Like every other team, the Montreal Canadiens need their best players to be their best players. Unfortunately, No. 1 goalie Carey Price is out and captain Shea Weber is as good as retired, begging the question who are the Habs’ best players now?
Well, Nick Suzuki’s gotten the memo, but it’s not enough, as other key players on this team have failed to pick up the slack up to now in 2021-22, leading to one of the worst starts in franchise history. Ultimately on a team that has prided itself on staying competitive without superstar talent, it’s up to everyone to pull their weight. These five Habs haven’t:
5. Chris Wideman
Chris Wideman’s obviously back in the NHL after a two-year hiatus, the last of which took him all the way to the Kontinental Hockey League. However, now that he’s back, it doesn’t mean he’s necessarily staying for good, with the Habs having signed him to a mere one-year deal, after which he’ll be an unrestricted free agent once again.
So, Wideman’s not just playing for his next contract, but an NHL contract in general. With just two points in 10 games so far, he likely needs to show more, especially considering the opportunity he’s been granted. It’s not just that WIdeman’s back in the NHL, but that he’s been played regularly for all intents and purposes when he had initially been envisioned as the Habs’ seventh defenseman.
Wideman’s role possibly changes once Joel Edmundson returns from injury, but he’s also been given the most power-play ice time per game among the team’s defensemen through 14 games (2:52). On a team lacking offensively capable defenseman, he could quite possibly stay dressed. Possibly.
However, at the end of the day, the team’s power play is a woefully inadequate 12.8%. Both it and Wideman need to show more.
4. Joel Armia
At the other end of spectrum, Joel Armia is no longer playing for a contract. The 28-year-old winger re-signed this past summer, earning a cap hit of $3.4 million for each of the next four seasons… a well-earned raised from the $2.6 million he had earned in each of the last two campaigns, during which he scored a respectable 44 points and 23 goals in 99 games. He’s not exactly close to that same pace in 2021-22, though. Far from it.
In fact, the generally versatile winger has just a single assist this season. Armia does admittedly contribute in other ways and it’s entirely conceivable the Habs would come to miss him in a similar (but admittedly much smaller) vein as they now do Phillip Danault. However, when you pay a guy $3.4 million on average you expect some semblance of output.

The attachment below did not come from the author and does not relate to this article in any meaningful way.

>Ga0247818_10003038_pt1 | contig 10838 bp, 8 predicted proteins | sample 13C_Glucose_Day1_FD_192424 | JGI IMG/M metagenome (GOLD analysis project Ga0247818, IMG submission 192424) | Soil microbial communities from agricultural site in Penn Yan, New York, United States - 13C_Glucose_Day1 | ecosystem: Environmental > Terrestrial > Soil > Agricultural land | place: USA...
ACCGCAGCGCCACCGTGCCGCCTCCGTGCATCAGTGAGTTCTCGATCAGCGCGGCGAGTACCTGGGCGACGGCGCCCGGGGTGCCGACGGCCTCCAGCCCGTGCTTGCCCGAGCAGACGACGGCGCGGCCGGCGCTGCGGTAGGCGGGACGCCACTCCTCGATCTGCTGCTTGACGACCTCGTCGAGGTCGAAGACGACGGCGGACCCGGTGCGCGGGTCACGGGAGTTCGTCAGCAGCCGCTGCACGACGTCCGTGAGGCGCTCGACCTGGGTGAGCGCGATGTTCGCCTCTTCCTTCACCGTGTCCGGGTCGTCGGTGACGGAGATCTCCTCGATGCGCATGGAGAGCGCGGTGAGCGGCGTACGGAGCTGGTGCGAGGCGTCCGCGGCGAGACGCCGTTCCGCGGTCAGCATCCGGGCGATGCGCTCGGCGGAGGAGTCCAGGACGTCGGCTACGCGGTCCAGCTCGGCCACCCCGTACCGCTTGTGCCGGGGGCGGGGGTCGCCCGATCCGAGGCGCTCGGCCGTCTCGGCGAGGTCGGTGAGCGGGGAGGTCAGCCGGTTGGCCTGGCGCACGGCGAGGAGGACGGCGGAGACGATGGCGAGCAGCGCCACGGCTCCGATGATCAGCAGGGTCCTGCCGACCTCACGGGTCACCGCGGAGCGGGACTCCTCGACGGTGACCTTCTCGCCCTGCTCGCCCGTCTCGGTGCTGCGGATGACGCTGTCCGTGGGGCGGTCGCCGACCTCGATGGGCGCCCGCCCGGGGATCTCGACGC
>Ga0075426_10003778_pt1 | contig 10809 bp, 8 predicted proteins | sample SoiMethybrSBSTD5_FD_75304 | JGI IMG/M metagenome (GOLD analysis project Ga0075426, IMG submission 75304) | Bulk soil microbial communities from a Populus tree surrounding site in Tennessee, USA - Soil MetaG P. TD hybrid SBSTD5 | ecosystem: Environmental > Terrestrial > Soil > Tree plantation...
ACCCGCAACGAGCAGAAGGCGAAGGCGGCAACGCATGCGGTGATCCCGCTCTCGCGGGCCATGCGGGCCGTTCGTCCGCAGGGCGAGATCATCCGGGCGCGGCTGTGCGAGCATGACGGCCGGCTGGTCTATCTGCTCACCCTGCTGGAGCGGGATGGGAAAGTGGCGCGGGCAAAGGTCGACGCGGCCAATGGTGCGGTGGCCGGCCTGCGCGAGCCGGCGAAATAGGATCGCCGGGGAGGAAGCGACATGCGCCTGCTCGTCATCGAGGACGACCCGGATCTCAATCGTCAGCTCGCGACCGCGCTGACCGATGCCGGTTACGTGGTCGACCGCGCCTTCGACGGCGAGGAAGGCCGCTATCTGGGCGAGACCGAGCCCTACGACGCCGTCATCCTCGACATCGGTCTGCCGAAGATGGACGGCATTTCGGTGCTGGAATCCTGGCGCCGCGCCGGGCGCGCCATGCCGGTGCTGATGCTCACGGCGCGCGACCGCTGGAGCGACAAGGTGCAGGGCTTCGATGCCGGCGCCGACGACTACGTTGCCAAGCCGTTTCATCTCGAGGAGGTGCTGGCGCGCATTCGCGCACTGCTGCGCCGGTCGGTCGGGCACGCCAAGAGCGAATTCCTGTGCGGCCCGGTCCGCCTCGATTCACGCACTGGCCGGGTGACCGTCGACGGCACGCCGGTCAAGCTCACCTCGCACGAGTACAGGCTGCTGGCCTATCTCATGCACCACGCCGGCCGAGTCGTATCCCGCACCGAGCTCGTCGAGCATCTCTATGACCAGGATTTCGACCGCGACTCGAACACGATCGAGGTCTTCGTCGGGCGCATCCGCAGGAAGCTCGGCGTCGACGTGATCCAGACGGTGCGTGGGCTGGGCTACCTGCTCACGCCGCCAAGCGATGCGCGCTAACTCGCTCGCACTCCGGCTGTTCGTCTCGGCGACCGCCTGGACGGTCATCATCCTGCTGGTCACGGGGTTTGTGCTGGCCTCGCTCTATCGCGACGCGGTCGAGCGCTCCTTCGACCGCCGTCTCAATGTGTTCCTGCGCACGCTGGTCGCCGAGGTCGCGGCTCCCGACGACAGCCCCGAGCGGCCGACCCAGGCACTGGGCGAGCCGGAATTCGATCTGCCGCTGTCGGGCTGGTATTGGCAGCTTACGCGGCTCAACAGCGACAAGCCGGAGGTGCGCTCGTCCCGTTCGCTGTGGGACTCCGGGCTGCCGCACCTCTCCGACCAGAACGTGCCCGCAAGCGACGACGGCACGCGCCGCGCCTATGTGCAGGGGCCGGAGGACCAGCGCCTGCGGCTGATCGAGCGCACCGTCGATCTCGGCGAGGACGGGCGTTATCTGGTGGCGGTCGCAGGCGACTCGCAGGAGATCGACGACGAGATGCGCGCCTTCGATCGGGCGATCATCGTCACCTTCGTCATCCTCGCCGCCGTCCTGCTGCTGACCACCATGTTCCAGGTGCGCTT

Granted, Armia has played the most this season on a line with Artturi Lehkonen and Jake Evans, who are each about as well-known for their finishing ability as they are for their two-man boy band (which they obviously don’t have, but, if they did, it would probably be called something to the effect of Two Hot to Handle a Stick).
All due respect of course to Evans and Lehkonen. They’re workhorses and so is Armia, but, when you’re spending a third of your time playing with other, more offensively gifted players, you’d expect Armia to catch some points like he would a contact high at the very least.
3. Christian Dvorak
Admittedly, one of those offensively gifted players is Christian Dvorak, who hasn’t exactly lived up to expectations, himself. To be fair, the five points he has through 14 games would put him on pace for 30 points, which is just slightly lower than the 39 he’s averaged over 82 games up to this point. However, coming off a 17-goal, 31-point 56-game campaign with the Arizona Coyotes last season, fans had hoped for something more from the 25-year-old.
In retrospect, and, in all honesty, in real time, it was unrealistic to assume Dvorak’s production would jump by leaps and bounds leaving the Coyotes for the Canadiens. It’s not like the Canadiens were an offensive powerhouse past the first 10 games last season. So, any insinuation he was a missing piece to the puzzle was wishful thinking fanned by the fact general manager Marc Bergevin gave up a first-round pick (plus) to get him. That was too much.